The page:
What sparked my interested in playing mandolin was going to a bluegrass festival with Chris Coole and seeing 90 percent of the people there jammed and the jamming was just as much a part of the experience as seeing the performances.
I was living as a ski bum out in B.C. and had some friends that were hippie jammers that were starting bluegrass and through them I finally I broke down and bought a mandolin and then I was totally obsessed and it took over my life and there was no looking back. That was about 15 years ago; I started when I was 23. Within three or four months of playing mandolin I moved from Whistler down to Vancouver to make mandolin my focus. (I knew if ski season came along my interests would be divided). I moved back to Toronto because I knew there was a community with Chris Coole and Dan Whitely and Joey Wright and Chris Quinn.
Bluegrass and jazz seem like a weird combo [Collins studied bluegrass at South Plains College in Texas before attending Humber's jazz program]
There's a lot of parallels. While the vocabulary's quite different they follow a lot of the same rules of form. There's a melody that goes with chord changes and then you just cycle those chord changes and there's a lot of improvising in both.
I felt like I was starting really late so informing my technique as much as possible, becoming musically literate as opposed to just learning by ear, which is what I had done up until then, seemed really logical. [Humber's jazz program] is a fantastic program. They really push you.
How do you decide which songs are going to go towards your solo project?
When Creaking Tree is preparing for an album, usually each person brings three tunes. Everyone tries to fill in gaps and a lot of these tunes I've had in my back pocket. So really it's just been a choice of what does the Creaking Tree need? And when it comes time to do an album of my own, what can I do to keep this album from sounding like twelve tracks of the same thing? How can I keep it evolving? It can be a challenge with acoustic instruments to not have it sound like one long repetition of the same thing. And that's where learning a bunch of styles of music can come in handy. The instrumentation keeps it sounding cohesive while it's exploring all these different tangents.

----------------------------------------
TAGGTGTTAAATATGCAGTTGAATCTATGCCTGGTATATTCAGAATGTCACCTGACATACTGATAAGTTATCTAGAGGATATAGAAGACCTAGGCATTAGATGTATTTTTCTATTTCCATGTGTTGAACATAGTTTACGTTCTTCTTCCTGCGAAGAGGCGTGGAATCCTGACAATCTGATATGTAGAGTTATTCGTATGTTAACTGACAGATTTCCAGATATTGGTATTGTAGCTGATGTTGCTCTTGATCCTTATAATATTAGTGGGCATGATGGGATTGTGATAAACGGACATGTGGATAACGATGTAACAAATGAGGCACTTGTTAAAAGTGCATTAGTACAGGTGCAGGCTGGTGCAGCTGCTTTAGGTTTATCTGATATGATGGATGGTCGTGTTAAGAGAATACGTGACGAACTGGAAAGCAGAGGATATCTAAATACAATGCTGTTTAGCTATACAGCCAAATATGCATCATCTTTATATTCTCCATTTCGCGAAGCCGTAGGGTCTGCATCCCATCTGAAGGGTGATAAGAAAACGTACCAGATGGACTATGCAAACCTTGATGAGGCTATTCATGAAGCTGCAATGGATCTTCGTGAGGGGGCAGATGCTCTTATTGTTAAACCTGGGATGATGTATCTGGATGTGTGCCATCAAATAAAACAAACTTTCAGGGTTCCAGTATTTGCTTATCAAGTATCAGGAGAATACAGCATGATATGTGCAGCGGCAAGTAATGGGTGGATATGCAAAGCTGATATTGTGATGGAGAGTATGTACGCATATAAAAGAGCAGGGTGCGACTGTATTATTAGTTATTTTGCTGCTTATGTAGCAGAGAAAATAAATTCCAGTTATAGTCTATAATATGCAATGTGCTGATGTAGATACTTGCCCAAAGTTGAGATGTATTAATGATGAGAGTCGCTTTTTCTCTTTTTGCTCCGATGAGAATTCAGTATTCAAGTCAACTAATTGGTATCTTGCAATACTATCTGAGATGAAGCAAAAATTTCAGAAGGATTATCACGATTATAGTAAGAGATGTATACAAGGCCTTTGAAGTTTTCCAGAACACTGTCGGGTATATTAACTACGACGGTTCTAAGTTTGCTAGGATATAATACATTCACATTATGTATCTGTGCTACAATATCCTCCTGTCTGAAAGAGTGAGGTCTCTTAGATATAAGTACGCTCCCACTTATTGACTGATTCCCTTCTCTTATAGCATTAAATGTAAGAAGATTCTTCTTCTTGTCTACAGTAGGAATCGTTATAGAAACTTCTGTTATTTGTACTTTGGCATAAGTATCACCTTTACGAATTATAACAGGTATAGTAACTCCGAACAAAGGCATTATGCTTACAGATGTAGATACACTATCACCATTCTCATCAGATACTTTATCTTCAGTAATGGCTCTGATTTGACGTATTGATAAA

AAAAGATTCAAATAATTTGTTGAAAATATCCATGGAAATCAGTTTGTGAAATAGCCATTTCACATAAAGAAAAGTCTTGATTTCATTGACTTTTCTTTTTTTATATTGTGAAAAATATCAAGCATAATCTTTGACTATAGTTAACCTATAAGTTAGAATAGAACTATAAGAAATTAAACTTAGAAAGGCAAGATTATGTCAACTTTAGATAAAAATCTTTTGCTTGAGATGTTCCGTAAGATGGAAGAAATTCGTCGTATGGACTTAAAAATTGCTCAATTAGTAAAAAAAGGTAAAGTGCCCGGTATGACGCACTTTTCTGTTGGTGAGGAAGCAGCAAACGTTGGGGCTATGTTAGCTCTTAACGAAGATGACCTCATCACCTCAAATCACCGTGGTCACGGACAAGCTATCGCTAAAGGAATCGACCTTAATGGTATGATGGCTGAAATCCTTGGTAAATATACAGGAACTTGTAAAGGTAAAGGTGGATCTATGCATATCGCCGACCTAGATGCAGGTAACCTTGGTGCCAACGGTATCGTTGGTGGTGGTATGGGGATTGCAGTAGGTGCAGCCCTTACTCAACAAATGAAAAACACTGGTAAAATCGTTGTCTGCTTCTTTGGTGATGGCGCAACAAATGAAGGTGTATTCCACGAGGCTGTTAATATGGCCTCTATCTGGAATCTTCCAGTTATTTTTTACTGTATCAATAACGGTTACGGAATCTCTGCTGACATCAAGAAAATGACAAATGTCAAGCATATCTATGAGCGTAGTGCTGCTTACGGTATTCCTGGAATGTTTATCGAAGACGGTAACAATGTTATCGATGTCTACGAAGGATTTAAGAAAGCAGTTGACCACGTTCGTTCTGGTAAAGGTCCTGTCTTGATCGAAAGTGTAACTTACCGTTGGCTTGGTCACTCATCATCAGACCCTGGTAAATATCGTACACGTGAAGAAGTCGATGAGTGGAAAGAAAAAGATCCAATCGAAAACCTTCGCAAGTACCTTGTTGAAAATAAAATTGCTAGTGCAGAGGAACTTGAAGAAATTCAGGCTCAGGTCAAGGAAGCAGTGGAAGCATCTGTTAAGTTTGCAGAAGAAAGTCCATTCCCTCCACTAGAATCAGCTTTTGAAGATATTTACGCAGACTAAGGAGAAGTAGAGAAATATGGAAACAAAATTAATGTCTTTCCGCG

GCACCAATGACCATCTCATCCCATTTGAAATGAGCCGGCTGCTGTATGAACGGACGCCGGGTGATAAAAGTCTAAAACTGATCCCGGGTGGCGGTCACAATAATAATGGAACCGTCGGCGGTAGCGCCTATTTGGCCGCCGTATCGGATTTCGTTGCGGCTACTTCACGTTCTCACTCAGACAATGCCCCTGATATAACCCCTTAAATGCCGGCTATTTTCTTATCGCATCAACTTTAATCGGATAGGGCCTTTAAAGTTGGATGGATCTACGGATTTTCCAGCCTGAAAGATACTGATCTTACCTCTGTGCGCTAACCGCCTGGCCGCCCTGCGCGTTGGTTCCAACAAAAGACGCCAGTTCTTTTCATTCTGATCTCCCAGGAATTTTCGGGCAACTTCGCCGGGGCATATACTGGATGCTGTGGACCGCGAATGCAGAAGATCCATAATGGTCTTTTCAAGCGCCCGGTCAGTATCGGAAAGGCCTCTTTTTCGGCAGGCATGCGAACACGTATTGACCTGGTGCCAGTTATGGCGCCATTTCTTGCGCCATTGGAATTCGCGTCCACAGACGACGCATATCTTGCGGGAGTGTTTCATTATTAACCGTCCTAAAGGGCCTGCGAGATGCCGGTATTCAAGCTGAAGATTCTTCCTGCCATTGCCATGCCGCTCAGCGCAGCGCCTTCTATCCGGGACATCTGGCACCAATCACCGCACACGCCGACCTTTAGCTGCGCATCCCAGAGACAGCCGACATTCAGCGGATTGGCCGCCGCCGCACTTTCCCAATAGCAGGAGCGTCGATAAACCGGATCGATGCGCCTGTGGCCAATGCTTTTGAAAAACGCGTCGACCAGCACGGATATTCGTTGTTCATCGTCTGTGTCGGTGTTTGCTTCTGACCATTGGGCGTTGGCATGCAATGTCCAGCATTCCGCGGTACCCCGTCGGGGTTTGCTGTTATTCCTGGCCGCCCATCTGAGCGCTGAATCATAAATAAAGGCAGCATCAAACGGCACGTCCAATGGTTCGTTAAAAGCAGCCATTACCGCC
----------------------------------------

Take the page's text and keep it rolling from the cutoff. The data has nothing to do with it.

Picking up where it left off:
Do you have a typical approach to composition? And what instrument do you usually compose on?
It varies. Often stuff that I write on a particular instrument, that will be the instrument I play it on. But I've written stuff totally on the computer in Sibelius - Canon in C on this album was composed on the computer. The Canon is a classical form and it was a riddle for me to figure out how to effectively write one - I think it was a success.
There's another mandolin quartet piece on Little Wigits that I wrote while driving into town to busk with Chris Coole early on a Saturday at the Saint Lawrence Market. It just sort of hit me to the point that when I got to the Market I had to pull out my mandolin and learn the melody so that I would remember it. Figure out how to play it on an instrument so that I had the muscle memory of what the tune was as well.
Some tunes are inspired by another piece of music that I really like. I'll try to figure out what element it is in that piece of music that I like. Usually it will be one specific thing, like one particular chord change or a rhythmic thing and I'll take that idea as a thesis and try to come up with something that uses that one device as something new. I will purposely try to make it very different from that other thing but use that one element that I liked about that.